This blog was my original inspiration for going zero waste myself. Bea Arthur writes and maintains the blog about her family's journey to zero waste. She provides a multitude of ideas, recipes, and tips, as well as gives voice to the frustrations many people run into while becoming zero waste.
I started following this site after reading Erin Doland's book Unclutter Your Life in One Week. I found the book to be a comprehensive solution to my long-time pack-rat tendencies, and I enjoy reading the blog to keep myself motivated and inspired. If you're struggling with clutter at all, this is the place to go. I include it on the list of zero waste resources because it's so much easier to work towards what you want when you don't have a million little distractions nagging at you, which is essentially what clutter is.
After researching the harmful effects of plastic, Beth Terry decided to make her life plastic free. On this site she tallies her plastic waste, looks at plastic alternatives, and offers solutions to plastic problems. While she doesn't seem to be zero-waste, she has addressed a very important part of the zero waste lifestyle, which is eliminating plastic usage by employing reusable items or alternative strategies. A lot of our waste comes from single-use items like take-out cups, breakable items like plastic water bottles, and unrecyclable items like PVC plastic; which is why I find Beth's plastic free life motivating and inspiring.
I go here for any makeup, toiletry, or personal care item I need but can find in a waste-free option or just want to make myself. Leslie Martin runs the site to compile and test beauty recipes for her readers. She makes experimenting fun and comes up with all sorts of novel ideas that would never occur to me (powdering my face with eggshells? this oily girl loves it!). Best of all, when you make a product yourself, you know exactly what you are washing your face with, spreading under your armpits, and running through your hair.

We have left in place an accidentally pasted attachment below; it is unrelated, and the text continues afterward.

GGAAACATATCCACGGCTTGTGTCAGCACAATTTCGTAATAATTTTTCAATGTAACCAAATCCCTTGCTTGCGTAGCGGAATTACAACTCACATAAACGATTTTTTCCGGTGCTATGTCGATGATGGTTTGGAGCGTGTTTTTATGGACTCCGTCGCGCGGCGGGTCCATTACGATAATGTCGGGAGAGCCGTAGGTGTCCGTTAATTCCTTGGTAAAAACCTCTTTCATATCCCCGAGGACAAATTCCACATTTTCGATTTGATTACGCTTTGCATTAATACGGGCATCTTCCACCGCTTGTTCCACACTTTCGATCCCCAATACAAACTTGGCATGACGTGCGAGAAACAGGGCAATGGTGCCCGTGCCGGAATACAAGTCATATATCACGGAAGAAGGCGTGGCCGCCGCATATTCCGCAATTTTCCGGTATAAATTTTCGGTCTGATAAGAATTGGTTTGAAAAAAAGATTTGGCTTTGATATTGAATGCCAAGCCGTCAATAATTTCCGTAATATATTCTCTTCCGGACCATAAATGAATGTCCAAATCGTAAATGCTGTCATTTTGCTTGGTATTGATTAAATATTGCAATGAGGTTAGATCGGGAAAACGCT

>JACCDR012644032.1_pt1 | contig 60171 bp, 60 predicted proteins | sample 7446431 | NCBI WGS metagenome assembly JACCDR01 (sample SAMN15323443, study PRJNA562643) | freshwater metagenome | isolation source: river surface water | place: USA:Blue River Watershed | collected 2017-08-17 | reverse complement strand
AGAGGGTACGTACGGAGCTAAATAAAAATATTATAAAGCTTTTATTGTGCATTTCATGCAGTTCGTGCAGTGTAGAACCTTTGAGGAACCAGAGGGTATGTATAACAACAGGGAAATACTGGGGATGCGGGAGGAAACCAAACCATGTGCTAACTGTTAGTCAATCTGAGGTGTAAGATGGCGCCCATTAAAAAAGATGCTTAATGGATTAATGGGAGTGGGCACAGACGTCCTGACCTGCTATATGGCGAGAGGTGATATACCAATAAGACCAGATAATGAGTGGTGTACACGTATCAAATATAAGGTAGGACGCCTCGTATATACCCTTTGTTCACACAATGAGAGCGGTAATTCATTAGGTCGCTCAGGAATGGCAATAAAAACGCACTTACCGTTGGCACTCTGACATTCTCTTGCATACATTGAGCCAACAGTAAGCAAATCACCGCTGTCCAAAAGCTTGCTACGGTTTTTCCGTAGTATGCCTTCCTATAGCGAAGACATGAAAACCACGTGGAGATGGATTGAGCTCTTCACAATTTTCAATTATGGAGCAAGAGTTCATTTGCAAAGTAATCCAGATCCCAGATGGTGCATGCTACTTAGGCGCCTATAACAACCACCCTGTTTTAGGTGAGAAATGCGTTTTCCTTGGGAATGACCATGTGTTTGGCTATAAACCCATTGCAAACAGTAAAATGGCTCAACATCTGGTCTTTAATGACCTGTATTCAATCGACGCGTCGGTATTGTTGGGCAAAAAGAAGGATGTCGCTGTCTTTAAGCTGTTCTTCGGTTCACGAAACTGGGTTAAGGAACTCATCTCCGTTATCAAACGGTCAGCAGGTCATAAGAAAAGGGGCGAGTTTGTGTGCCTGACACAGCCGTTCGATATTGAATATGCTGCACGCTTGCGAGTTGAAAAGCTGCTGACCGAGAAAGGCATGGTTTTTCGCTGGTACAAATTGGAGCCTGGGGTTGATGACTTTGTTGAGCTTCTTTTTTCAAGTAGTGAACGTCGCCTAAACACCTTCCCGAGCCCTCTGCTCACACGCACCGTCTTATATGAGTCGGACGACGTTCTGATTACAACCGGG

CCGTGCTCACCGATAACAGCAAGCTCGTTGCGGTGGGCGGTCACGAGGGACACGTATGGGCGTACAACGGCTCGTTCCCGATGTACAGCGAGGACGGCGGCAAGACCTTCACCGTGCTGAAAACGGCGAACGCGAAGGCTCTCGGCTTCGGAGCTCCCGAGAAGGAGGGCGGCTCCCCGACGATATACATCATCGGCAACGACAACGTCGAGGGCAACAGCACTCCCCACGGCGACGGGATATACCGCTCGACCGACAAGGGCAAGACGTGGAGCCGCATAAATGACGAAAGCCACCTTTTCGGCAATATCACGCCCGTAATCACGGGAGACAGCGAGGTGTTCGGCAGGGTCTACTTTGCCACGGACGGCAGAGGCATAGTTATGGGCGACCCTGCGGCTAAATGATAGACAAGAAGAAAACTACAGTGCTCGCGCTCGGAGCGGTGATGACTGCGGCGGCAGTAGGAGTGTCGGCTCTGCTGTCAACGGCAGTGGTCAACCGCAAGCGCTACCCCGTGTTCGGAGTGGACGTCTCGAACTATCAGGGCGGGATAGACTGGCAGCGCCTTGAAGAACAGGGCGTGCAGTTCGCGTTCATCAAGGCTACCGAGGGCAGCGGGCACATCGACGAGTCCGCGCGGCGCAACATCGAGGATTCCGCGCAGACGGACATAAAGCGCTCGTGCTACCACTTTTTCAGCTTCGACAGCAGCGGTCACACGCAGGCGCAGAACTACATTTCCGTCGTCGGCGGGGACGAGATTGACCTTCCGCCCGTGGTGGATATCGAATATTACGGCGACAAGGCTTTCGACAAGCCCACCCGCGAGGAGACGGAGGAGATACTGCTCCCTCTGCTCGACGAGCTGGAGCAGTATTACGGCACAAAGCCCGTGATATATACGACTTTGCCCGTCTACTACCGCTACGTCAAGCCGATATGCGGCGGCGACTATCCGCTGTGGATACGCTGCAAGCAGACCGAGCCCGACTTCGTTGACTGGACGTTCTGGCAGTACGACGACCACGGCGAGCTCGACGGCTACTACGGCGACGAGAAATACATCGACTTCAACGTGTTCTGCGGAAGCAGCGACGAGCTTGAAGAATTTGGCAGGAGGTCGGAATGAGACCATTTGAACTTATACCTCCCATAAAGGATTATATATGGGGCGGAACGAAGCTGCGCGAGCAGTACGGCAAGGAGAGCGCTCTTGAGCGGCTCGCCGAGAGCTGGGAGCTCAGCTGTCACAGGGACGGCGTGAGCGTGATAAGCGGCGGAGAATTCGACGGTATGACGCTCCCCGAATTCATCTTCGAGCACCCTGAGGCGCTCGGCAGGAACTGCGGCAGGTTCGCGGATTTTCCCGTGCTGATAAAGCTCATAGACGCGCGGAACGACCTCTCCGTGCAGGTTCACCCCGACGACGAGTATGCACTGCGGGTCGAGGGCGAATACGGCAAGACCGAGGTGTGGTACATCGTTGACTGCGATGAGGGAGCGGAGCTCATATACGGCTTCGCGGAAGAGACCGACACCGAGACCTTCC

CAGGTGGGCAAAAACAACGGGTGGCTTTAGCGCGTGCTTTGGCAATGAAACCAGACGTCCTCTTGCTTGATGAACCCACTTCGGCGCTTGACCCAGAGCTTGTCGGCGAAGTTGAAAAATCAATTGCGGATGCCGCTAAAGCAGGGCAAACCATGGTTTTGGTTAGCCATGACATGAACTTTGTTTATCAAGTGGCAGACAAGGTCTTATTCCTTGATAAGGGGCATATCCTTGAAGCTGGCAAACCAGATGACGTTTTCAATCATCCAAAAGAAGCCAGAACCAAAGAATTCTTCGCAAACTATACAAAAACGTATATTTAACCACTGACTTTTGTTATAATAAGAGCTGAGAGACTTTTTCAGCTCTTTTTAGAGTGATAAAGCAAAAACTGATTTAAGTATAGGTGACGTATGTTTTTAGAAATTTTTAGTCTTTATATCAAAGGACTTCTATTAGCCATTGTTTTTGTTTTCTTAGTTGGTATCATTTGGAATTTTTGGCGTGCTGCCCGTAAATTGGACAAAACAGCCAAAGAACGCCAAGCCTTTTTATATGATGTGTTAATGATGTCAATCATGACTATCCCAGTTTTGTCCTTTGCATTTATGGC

So you've read Cruchy Betty and now need to know where to buy kaolin clay and Shea butter in a responsible zero waste manner. Don't have a health food store around you? Have a health food store but everything is covered in plastic, outlandishly priced, and comes in ant turd-sized portions? Go here to order everything a zero waster could want in home beauty production, bulk herbs and spices, essential oils, and "herbal sundries"
Formally titled "Composting Will Save the World", this excellent blog is run by moi, and goes over every possible way to compost anything that can be composted, including humanure, oil spills, and menstrual blood. If you want to go zero waste, you almost have to compost, just because city composting systems won't yet take everything that can be composted, and so many areas don't even have composting systems to begin with. You didn't thing I'd list a bunch of zero waste resources and not toot my own horn, did you?
We all need to laugh, this blog helps us do it. When eco-anxiety (or any anxiety) overwhelms, go here for a quick laugh.
See the description for The Bloggess.
It would be great if we all had time to sew, craft, and create our way into a unique, zero waste home, but that's not possible for every problem and every person. So to make up the gap, there's Etsy, the site that brings homemade goods to the larger market of the internet. Go here for produce bags, hand-sewn clothing, secondhand goods, wooden kitty litter boxes (yes, really), and homemade soaps when you don't have the time or inclination to make your own. Ordering from Etsy promotes reusability, local economies, and individuality. I find that this is also a good place to go when trying to find the perfect gift for someone who isn't quite as crunchy green as you are. There's all kinds of jewelry and art on Etsy as well, and it isn't too hard to find stuff made with re-purposed or recycled materials. That way everybody wins.